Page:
As anyone who’s jumped off the high board can tell you, hitting the water involves a lot of force. That’s because any solid object entering the water has to accelerate water out of its way. This is why gannets and other diving birds streamline themselves before entering the water. But even for non-streamlined objects, like a sphere, there are ways to reduce the force of impact.

This video explores three such techniques, all of which involve disturbing the water before the sphere enters. In the first, the sphere is dropped inside a jet of fluid. Since the jet is already forcing water down and aside when the sphere enters, the acceleration provided by the sphere is less and so is the force it experiences.

The second and third techniques both rely on dropping a solid object ahead of the one we care about. In the second case, a smaller sphere breaks the surface ahead of the larger one, allowing the big sphere to hit a cavity rather than an undisturbed surface. Like with the jet, the first sphere’s entry has already accelerated fluid downward, so there’s less mass that the bigger sphere has to accelerate, thereby reducing its impact force.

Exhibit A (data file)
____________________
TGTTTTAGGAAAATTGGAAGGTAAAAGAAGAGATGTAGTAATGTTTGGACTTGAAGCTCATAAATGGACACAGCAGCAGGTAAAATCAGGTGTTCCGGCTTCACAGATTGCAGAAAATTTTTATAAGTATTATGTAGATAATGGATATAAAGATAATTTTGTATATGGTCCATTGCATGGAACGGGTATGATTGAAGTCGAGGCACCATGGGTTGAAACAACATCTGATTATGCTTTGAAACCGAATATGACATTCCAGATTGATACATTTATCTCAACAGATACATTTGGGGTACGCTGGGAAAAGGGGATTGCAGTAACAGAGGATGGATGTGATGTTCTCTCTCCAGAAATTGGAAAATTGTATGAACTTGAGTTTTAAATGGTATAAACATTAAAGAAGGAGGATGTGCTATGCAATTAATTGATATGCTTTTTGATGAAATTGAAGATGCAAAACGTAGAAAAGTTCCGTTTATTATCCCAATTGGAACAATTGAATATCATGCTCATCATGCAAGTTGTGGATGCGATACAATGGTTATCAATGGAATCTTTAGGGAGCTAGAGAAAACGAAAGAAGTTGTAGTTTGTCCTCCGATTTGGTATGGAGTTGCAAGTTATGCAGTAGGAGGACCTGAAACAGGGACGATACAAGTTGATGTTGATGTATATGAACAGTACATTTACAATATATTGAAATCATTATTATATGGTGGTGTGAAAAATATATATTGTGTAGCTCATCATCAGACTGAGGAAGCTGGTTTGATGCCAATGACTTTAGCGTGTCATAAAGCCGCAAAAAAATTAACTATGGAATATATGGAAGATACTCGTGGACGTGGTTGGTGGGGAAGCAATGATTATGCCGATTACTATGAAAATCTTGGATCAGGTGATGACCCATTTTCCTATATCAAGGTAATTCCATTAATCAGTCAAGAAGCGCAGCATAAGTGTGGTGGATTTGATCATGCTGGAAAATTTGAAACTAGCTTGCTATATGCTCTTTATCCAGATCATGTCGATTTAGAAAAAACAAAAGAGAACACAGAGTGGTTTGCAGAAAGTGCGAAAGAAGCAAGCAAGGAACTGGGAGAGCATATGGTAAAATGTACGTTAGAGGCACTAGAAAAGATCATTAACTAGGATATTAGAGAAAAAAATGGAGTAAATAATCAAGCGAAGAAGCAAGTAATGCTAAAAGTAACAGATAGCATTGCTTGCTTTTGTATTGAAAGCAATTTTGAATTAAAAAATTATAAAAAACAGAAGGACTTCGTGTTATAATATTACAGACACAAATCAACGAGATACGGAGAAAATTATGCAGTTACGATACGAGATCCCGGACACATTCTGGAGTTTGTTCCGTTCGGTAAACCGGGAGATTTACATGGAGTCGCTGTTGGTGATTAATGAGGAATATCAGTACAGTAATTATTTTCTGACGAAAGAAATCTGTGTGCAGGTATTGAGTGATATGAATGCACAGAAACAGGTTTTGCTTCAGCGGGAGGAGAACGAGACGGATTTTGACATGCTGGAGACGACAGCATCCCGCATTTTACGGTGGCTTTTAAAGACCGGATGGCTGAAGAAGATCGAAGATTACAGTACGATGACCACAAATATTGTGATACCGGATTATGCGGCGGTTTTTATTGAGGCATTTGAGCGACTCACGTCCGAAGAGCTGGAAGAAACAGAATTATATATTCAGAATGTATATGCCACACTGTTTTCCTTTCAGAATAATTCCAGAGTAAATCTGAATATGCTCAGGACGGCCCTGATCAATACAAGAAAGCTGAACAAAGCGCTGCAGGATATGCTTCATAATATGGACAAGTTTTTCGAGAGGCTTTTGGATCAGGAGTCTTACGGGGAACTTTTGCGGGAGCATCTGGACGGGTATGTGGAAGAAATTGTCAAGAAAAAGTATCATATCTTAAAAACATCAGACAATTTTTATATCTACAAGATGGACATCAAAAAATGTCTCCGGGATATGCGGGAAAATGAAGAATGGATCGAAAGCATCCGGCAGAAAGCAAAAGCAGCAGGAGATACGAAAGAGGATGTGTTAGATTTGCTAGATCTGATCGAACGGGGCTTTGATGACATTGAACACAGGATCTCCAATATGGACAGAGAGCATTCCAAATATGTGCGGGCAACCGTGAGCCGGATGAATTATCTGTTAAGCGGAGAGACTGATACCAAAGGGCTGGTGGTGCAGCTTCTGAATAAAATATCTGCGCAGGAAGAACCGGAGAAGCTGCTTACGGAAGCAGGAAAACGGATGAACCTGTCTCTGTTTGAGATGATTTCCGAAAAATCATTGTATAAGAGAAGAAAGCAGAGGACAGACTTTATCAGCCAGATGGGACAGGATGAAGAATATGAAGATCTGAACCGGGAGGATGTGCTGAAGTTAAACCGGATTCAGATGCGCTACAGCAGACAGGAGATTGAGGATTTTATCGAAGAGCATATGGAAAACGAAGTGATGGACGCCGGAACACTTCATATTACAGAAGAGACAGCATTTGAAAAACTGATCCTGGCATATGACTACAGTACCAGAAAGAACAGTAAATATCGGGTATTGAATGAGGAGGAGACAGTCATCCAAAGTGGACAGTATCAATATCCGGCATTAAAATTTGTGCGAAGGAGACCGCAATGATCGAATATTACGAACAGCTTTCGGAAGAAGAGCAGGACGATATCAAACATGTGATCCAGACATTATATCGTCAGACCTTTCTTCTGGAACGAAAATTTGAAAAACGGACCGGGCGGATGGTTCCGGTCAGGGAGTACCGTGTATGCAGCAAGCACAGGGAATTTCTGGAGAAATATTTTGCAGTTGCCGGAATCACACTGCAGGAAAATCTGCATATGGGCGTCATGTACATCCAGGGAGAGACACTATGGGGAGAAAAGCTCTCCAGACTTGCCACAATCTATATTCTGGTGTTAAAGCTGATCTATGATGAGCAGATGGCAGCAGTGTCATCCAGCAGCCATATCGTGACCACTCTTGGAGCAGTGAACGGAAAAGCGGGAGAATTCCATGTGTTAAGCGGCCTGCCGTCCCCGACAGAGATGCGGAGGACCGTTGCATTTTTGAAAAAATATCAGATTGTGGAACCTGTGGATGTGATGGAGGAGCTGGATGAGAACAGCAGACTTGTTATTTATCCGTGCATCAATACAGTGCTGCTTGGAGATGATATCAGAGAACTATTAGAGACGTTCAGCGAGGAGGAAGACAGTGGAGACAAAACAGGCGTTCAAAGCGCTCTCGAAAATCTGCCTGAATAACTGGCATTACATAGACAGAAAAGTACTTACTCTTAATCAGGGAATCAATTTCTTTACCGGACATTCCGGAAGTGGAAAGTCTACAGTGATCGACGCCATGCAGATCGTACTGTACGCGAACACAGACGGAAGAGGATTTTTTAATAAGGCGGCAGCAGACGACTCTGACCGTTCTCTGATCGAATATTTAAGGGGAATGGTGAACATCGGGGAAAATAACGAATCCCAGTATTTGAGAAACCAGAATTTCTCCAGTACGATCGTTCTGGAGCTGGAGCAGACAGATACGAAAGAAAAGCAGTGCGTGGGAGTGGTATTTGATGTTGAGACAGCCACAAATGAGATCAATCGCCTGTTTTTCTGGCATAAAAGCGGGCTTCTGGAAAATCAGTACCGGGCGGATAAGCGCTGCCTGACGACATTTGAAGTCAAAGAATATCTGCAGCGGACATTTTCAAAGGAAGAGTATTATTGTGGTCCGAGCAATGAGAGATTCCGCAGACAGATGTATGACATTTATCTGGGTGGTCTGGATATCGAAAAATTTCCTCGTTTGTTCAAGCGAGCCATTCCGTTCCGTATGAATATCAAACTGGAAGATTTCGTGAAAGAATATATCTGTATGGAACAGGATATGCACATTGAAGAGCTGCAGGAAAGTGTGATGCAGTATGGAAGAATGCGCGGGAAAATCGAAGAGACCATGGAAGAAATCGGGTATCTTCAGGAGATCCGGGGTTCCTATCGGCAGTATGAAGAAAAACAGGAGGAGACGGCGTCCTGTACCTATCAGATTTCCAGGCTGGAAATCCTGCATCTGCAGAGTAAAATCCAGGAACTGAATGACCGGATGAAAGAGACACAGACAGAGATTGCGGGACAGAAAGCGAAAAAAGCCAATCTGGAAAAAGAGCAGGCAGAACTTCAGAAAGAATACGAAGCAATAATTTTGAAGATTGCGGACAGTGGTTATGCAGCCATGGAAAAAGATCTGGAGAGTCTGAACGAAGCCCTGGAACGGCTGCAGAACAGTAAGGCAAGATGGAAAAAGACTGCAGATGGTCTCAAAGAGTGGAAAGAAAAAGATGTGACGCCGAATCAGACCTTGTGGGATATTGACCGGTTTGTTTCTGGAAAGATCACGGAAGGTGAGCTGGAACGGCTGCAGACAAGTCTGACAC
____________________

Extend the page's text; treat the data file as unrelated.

In the third case, the first sphere is dropped well ahead of the second, creating an upward-moving Worthington jet that the second sphere hits. In this case, there’s water moving upward into the sphere, so how could this possibly reduce the force of entry? The key here is that the water of the jet wets the sphere before it enters the pool. Notice how very little air accompanies the second sphere compared to the first one. That’s because the second sphere is already wet. It’s also been slowed down by the jet so that it enters the water at a lower speed, all of which adds up to a lower force of entry. (Image and research credit: N. Speirs et al.)

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